Why is it important to focus on science learning skills?
The past few decades have seen the Department of Education focus on raising literacy and maths standards in primary schools across the UK. Consequently, we have developed a robust and evidence-based approach to teaching these skills to children. Science teaching, however, has not had that same level of focus and we see the effect of this by the drop in numbers of students choosing to study science-based subjects in higher education. If we are to keep pace with the changes in technology, we need to foster scientific understanding in children.
Children are intuitive scientists
Children are natural scientists, filled with curiosity about the world around them. As Alison Gopnik, Developmental Psychologist at Berkley, states “every day playing is a kind of experimentation – it’s a way of experimenting with the world, getting data the way that scientists do and then using that data to draw new conclusions”. According to Gopnik, we need to expose children to rich environments, and let their natural capacity for exploration rein free.
What makes a good scientist?
Decades of research has found that children are actually very good at inferring cause involving both visible and invisible mechanisms. Babies in their bassinettes can learn that kicking their legs will cause the mobile above them to move (Piaget, 1952). Walker and Gopnik (2014) using the technique of eye tracking suitable for pre-verbal children, found that even two-year-old children display a firm understanding of causality. But how good are children at inferring causality in continuous causal processes, such as what makes a stone sink when thrown in the pond? The link between good scientific ability and developing an understanding of causal reasoning in continuous processes is now being researched.
Cognitive abilities that foster scientific understanding
Understanding causal processes is key
A new approach was adopted by Tolmie et al. (2106) who argue that much of science involves understanding causal processes not simple mechanical cause and effect. They investigated a new measure of spatial-temporal ability and showed that children who had better spatial-temporal ability scored better on a test of continuous causal reasoning, i.e. understanding the relationship between cause and effect. This latter test employed a method which included asking the children to predict what they thought would happen in a given situation, observe the process occurring and then ask them to explain what they saw; the three core skills of scientific understanding as suggested by Tolmie et al (2016).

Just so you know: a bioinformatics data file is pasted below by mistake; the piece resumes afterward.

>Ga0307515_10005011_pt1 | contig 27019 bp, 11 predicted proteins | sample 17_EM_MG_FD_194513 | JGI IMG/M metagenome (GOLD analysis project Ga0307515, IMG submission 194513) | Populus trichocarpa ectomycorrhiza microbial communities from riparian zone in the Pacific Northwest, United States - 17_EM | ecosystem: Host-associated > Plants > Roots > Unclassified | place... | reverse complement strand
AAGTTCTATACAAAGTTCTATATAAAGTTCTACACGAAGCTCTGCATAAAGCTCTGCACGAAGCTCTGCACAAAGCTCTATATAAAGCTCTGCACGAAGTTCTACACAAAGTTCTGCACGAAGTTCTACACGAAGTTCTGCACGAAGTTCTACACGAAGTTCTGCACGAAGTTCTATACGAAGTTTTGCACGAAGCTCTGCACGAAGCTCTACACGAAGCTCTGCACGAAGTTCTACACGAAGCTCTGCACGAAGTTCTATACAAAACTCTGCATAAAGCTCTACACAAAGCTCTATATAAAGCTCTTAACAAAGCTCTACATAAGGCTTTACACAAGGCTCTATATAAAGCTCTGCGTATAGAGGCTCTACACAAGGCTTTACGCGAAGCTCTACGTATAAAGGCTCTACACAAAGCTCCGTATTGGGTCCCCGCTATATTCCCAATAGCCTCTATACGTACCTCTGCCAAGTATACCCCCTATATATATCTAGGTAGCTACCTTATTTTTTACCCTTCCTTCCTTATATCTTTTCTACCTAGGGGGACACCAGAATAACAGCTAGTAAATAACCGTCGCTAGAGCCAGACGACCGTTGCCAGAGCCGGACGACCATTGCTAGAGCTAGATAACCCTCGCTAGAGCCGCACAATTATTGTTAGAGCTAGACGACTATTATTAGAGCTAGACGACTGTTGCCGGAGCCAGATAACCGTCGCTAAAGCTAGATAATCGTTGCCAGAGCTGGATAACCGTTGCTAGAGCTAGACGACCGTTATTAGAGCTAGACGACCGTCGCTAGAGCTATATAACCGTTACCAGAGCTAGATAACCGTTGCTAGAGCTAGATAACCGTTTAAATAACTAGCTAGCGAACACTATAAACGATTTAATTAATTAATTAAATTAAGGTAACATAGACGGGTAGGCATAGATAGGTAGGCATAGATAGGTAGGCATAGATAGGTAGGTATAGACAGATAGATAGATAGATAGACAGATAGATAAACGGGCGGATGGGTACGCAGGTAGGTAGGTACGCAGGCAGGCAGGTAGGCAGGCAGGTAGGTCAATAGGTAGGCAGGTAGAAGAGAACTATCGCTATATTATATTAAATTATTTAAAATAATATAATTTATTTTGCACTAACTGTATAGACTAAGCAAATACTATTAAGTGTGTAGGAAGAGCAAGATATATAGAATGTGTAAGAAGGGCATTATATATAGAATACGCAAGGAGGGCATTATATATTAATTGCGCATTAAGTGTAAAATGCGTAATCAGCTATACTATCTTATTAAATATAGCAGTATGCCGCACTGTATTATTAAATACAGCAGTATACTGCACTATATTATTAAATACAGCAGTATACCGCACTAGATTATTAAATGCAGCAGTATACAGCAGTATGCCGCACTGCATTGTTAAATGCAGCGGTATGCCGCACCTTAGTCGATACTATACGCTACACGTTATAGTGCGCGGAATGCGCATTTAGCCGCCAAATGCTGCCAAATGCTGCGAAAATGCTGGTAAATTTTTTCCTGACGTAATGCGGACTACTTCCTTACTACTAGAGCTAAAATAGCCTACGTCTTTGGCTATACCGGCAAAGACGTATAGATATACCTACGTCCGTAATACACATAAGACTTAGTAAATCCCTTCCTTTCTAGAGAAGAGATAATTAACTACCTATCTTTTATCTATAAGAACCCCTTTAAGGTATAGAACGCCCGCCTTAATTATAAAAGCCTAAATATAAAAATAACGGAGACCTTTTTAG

Children needs visuo-spatial and motor skills too
Other factors that have been found to correlate with continuous causal reasoning ability include working memory, verbal and nonverbal abilities such as visuo-spatial skills and motor control. The latter ability appears to have an indirect effect on continuous causal reasoning through a direct correlation with working memory. The data seem to imply that there may be a pathway leading from motor control to cognitive control (Gottwald et al. 2016), however the precise nature of this pathway is yet to be understood.
So, how we can foster scientific understanding in children? Help them develop their motor skills through play, encourage their curiosity, ask them to make predictions and then explain why they were right or wrong. Children are natural scientists; let them explore and learn by collecting their data and experimenting.
- Gottwald, J. M., Achermann, S., Marciszko, C., Lindskog, M., & Gredebäck, G. (2016). An Embodied Account of Early Executive-Function Development. Psychological Science, 27(12), 1600-1610.
- Piaget, J. (1952). The origins of intelligence in children. (M. Cook, Trans.). W W Norton & Co.
- Tolmie, A., Ghazali, Z., & Morris, S. (2016). Children’s science learning: A core skills approach. British Journal of Educational Psychology, 86 (3) Pp. 481-497.
- Walker, C., & Gopnik, A. (2014). Toddlers Infer Higher-Order Relational Principles in Causal Learning. Psychological Science, 25(1), 161-169.
 Spatial-temporal reasoning is defined by the American Psychological Association as “the ability to conceptualise the three-dimensional relationships of objects in space and to mentally manipulate them as a succession of transformations over a period of time”.
 Visuo-spatial skills – the ability to perceive and process information about the spatial relationships between objects or space. People with strong skills in this area can picture concepts in their ‘mind’s eye’.